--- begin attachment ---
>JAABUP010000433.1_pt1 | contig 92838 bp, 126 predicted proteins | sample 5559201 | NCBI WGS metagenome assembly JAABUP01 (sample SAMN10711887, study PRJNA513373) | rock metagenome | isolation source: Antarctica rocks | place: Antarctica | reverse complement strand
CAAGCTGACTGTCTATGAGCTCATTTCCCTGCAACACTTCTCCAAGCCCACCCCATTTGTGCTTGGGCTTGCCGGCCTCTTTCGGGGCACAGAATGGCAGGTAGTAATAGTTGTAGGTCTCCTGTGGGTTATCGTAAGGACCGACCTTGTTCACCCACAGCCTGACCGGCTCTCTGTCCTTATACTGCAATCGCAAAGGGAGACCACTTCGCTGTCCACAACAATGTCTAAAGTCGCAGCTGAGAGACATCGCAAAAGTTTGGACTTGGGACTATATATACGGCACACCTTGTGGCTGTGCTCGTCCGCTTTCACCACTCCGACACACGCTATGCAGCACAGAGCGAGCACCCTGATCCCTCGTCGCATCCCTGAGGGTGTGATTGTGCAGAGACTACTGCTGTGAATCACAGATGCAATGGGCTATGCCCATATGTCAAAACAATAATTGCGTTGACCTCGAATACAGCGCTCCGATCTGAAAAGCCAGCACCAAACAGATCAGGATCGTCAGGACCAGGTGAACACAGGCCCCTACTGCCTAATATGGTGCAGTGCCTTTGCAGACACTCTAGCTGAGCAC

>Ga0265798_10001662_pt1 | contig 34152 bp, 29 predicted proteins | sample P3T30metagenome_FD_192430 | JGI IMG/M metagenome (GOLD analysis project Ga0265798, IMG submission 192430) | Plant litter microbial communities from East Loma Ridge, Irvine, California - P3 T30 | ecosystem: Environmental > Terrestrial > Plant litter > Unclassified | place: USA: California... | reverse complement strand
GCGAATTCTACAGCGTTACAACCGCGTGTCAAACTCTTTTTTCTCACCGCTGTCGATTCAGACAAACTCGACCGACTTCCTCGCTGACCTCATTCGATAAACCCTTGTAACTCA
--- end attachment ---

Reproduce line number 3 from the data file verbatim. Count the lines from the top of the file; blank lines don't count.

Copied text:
>Ga0265798_10001662_pt1 | contig 34152 bp, 29 predicted proteins | sample P3T30metagenome_FD_192430 | JGI IMG/M metagenome (GOLD analysis project Ga0265798, IMG submission 192430) | Plant litter microbial communities from East Loma Ridge, Irvine, California - P3 T30 | ecosystem: Environmental > Terrestrial > Plant litter > Unclassified | place: USA: California... | reverse complement strand